College of Idaho senior psychology major Sage Vincent once practiced rugby in the field next to Hayman Hall as a freshman. That same field is now home to the Cruzen-Murray Library, the College’s newest 58,620 square-foot addition to the campus.
Vincent was among the first students to enter the library after its official opening on Jan. 31, the first day of the College’s 2018 Spring Term. He walked up the stairs to the top floor of the new building, taking a seat at one of the many tables around the bookshelves and gazing beyond his laptop to the view of campus through the wide, all-encompassing windows surrounding the library itself.
“I’ve never seen so much glass in my life,” Vincent said.
Named after Debbie Cruzen-Murray and her husband Richard Murray, Jr., whose estate gift made the construction of the building possible, the new library began construction in February 2016, opening nearly two years to the day of groundbreaking. Designed as a comfortable and versatile study space, complete with natural lighting from the windows, classrooms with 86-inch touch screens and a 24-hour computer lab on the plaza floor, the library is set to become one of the most used buildings on campus for students.
For students like Vincent, the opening of the library is a long time coming, having watched the space grow from its groundbreaking to its grand opening.
“I’m a senior, so I know I need to take as much advantage as I can while I’m still here,” Vincent said. “I love how open this is compared to the old library. This feels really state-of-the-art and really comfortable. I think I’ll be studying here all the time.”
The technology capabilities of the new library is also a high point for junior theatre major Tristan Beauchaine, who had attended class in one of the new classrooms on Wednesday morning. He commented on the wide range of possibilities the classrooms’ touch screens could offer for a number of classes. He said the technology in combination with the library’s tall ceilings, natural lighting and relaxed layout gave the library an identity unlike anything else on campus.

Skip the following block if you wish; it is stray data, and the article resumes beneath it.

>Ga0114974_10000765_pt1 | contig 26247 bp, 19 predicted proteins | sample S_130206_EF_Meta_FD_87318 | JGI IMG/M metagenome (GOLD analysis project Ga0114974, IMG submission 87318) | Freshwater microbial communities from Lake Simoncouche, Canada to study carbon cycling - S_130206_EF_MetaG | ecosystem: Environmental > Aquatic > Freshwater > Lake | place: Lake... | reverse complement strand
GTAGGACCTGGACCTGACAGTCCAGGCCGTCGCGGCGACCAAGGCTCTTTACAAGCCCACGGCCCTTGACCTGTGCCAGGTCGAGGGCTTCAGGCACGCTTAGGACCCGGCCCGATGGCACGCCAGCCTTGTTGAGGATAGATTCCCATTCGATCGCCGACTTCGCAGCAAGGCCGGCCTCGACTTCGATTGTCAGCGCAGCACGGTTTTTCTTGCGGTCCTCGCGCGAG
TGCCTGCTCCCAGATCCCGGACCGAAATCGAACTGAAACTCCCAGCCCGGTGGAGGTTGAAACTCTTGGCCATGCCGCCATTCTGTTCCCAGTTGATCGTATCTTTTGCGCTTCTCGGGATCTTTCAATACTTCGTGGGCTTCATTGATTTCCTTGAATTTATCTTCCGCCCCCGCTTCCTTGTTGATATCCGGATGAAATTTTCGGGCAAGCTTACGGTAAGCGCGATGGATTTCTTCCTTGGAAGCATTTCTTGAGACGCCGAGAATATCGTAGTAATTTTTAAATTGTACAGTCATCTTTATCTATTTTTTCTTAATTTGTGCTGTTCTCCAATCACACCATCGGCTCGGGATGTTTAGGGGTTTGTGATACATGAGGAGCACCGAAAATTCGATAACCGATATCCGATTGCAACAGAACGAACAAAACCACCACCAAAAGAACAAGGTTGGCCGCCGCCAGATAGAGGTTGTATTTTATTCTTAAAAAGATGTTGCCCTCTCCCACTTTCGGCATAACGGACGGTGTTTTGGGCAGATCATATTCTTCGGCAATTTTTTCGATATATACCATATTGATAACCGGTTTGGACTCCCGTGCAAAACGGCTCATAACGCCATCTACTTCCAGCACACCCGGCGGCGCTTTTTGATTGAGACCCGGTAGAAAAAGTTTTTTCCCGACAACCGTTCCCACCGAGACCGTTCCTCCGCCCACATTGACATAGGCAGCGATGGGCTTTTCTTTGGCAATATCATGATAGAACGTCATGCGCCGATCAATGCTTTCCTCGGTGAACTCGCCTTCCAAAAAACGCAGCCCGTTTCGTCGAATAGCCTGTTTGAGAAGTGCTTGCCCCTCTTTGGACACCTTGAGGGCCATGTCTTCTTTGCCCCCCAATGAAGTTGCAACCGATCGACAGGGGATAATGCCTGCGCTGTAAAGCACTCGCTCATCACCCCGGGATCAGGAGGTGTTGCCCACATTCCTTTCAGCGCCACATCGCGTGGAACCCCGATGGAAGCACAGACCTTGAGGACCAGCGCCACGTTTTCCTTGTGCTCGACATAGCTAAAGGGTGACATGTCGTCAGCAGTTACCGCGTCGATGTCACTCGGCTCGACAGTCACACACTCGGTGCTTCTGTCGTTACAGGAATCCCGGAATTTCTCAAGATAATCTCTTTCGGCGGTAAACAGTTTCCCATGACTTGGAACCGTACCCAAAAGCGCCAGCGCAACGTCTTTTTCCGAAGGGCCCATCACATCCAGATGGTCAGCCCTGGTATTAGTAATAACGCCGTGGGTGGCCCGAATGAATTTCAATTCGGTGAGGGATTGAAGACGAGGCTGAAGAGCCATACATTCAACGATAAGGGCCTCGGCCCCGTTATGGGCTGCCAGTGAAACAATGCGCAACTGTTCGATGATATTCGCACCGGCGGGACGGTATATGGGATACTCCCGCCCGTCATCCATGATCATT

“I’m astounded I’m on the same campus,” Beauchaine said. “The lighting, the colors, the open spaces, it’s all really beautiful. This is a place I know will help me think.”
While the older students remember the long construction process, newer students are coming into the new building without as much experience at the old N.L. Terteling Library next door. Freshman Laura Skelton had little experience in Terteling, but said she was inspired by the design of Cruzen-Murray, praising it for its uniqueness.
“It’s absolutely beautiful in here,” Skelton said. “With all this space and all these windows, I don’t feel trapped or stifled. I’m really lucky I’ll be able to use this library for as long as I’m a student here.”
User service librarian Lance McGrath, who helped supervise the transfer of books from the Terteling Library to Cruzen-Murray, said it was an amazing and affirming feeling to see the reaction of students and faculty as they walked into the new space.
“It’s been fun seeing everyone come inside and get used to what the new library is like,” McGrath said. “It’s definitely a more spacious building, and very purposeful. It provides a very different academic environment that I think adds a lot to the College.”
The library will hold a special event for alumni at 5 p.m. on Thursday, Feb. 15 to help move the remaining books from the Terteling Library to the Cruzen-Murray Library bucket-brigade style, lining up the alumni as they pass books individually in the same way books traveled from Strahorn Hall to Terteling in the 1960s.
The College of Idaho has a 125-year-old legacy of excellence. The C of I is known for its outstanding academic programs, winning athletics tradition and history of producing successful graduates, including seven Rhodes Scholars, three governors, four NFL players and countless business leaders and innovators. Its distinctive PEAK Curriculum challenges students to attain competency in the four knowledge peaks of humanities, natural sciences, social sciences and a professional field—empowering them to earn a major and three minors in four years. The College’s close-knit, residential campus is located in Caldwell, where its proximity both to Boise and to the world-class outdoor activities of southwest Idaho’s mountains and rivers offers unique opportunities for learning beyond the classroom. For more information, visit www.collegeofidaho.edu.